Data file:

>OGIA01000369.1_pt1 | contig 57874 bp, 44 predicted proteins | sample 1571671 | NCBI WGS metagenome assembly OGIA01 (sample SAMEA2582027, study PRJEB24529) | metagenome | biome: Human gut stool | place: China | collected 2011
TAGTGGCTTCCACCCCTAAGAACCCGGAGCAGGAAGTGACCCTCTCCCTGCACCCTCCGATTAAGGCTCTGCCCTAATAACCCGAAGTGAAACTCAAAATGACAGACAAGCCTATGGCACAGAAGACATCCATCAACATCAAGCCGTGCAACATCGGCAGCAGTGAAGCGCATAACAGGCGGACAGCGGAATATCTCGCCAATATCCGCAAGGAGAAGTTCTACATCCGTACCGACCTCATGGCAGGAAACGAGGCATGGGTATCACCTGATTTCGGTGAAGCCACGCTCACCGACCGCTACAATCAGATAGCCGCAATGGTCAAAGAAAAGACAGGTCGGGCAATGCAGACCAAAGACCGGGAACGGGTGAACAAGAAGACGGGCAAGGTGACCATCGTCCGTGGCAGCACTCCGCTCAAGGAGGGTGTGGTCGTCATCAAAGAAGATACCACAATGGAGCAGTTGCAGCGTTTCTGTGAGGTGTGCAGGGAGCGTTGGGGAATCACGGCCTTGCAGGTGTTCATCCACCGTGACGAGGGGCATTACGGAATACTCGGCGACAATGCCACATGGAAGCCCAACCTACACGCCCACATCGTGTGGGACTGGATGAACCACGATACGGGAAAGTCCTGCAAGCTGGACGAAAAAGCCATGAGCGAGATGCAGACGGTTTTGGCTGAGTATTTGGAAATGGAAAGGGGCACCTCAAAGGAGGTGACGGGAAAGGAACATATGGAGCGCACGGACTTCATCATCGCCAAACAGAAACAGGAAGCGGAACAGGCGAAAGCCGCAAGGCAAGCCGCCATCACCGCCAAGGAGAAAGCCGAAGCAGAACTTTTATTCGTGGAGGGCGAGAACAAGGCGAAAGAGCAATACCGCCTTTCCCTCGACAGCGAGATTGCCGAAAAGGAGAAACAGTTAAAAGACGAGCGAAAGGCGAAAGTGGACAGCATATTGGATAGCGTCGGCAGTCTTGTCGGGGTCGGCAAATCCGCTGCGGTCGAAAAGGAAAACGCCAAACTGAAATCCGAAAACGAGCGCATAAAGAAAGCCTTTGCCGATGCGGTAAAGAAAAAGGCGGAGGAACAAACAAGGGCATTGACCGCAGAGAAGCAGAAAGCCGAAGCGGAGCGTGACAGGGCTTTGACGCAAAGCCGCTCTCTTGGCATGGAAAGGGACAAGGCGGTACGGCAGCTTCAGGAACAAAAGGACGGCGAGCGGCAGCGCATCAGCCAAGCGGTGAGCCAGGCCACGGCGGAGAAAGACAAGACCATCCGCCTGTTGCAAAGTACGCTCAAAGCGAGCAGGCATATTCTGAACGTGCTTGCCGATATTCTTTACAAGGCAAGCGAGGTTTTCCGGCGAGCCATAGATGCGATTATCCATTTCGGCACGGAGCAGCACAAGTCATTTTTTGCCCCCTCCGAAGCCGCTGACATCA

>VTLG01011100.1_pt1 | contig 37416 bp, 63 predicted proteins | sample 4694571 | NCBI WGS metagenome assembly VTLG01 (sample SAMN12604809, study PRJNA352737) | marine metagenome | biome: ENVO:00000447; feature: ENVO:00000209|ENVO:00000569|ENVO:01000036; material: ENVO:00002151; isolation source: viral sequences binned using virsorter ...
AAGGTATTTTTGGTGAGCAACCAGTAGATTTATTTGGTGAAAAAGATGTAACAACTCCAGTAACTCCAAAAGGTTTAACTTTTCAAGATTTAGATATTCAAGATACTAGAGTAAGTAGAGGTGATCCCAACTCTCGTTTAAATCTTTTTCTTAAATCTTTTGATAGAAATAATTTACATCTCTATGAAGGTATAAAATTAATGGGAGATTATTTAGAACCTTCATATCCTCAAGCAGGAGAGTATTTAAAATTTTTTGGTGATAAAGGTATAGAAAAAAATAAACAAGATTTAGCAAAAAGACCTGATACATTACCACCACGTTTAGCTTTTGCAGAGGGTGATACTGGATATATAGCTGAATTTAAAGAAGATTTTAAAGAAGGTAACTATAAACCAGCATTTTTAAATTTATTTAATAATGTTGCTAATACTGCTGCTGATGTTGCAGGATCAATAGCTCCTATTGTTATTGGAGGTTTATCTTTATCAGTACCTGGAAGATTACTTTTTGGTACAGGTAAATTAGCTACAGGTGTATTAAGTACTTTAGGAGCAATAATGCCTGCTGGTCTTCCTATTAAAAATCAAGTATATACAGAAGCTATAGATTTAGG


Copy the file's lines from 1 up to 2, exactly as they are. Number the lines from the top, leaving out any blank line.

>OGIA01000369.1_pt1 | contig 57874 bp, 44 predicted proteins | sample 1571671 | NCBI WGS metagenome assembly OGIA01 (sample SAMEA2582027, study PRJEB24529) | metagenome | biome: Human gut stool | place: China | collected 2011
TAGTGGCTTCCACCCCTAAGAACCCGGAGCAGGAAGTGACCCTCTCCCTGCACCCTCCGATTAAGGCTCTGCCCTAATAACCCGAAGTGAAACTCAAAATGACAGACAAGCCTATGGCACAGAAGACATCCATCAACATCAAGCCGTGCAACATCGGCAGCAGTGAAGCGCATAACAGGCGGACAGCGGAATATCTCGCCAATATCCGCAAGGAGAAGTTCTACATCCGTACCGACCTCATGGCAGGAAACGAGGCATGGGTATCACCTGATTTCGGTGAAGCCACGCTCACCGACCGCTACAATCAGATAGCCGCAATGGTCAAAGAAAAGACAGGTCGGGCAATGCAGACCAAAGACCGGGAACGGGTGAACAAGAAGACGGGCAAGGTGACCATCGTCCGTGGCAGCACTCCGCTCAAGGAGGGTGTGGTCGTCATCAAAGAAGATACCACAATGGAGCAGTTGCAGCGTTTCTGTGAGGTGTGCAGGGAGCGTTGGGGAATCACGGCCTTGCAGGTGTTCATCCACCGTGACGAGGGGCATTACGGAATACTCGGCGACAATGCCACATGGAAGCCCAACCTACACGCCCACATCGTGTGGGACTGGATGAACCACGATACGGGAAAGTCCTGCAAGCTGGACGAAAAAGCCATGAGCGAGATGCAGACGGTTTTGGCTGAGTATTTGGAAATGGAAAGGGGCACCTCAAAGGAGGTGACGGGAAAGGAACATATGGAGCGCACGGACTTCATCATCGCCAAACAGAAACAGGAAGCGGAACAGGCGAAAGCCGCAAGGCAAGCCGCCATCACCGCCAAGGAGAAAGCCGAAGCAGAACTTTTATTCGTGGAGGGCGAGAACAAGGCGAAAGAGCAATACCGCCTTTCCCTCGACAGCGAGATTGCCGAAAAGGAGAAACAGTTAAAAGACGAGCGAAAGGCGAAAGTGGACAGCATATTGGATAGCGTCGGCAGTCTTGTCGGGGTCGGCAAATCCGCTGCGGTCGAAAAGGAAAACGCCAAACTGAAATCCGAAAACGAGCGCATAAAGAAAGCCTTTGCCGATGCGGTAAAGAAAAAGGCGGAGGAACAAACAAGGGCATTGACCGCAGAGAAGCAGAAAGCCGAAGCGGAGCGTGACAGGGCTTTGACGCAAAGCCGCTCTCTTGGCATGGAAAGGGACAAGGCGGTACGGCAGCTTCAGGAACAAAAGGACGGCGAGCGGCAGCGCATCAGCCAAGCGGTGAGCCAGGCCACGGCGGAGAAAGACAAGACCATCCGCCTGTTGCAAAGTACGCTCAAAGCGAGCAGGCATATTCTGAACGTGCTTGCCGATATTCTTTACAAGGCAAGCGAGGTTTTCCGGCGAGCCATAGATGCGATTATCCATTTCGGCACGGAGCAGCACAAGTCATTTTTTGCCCCCTCCGAAGCCGCTGACATCA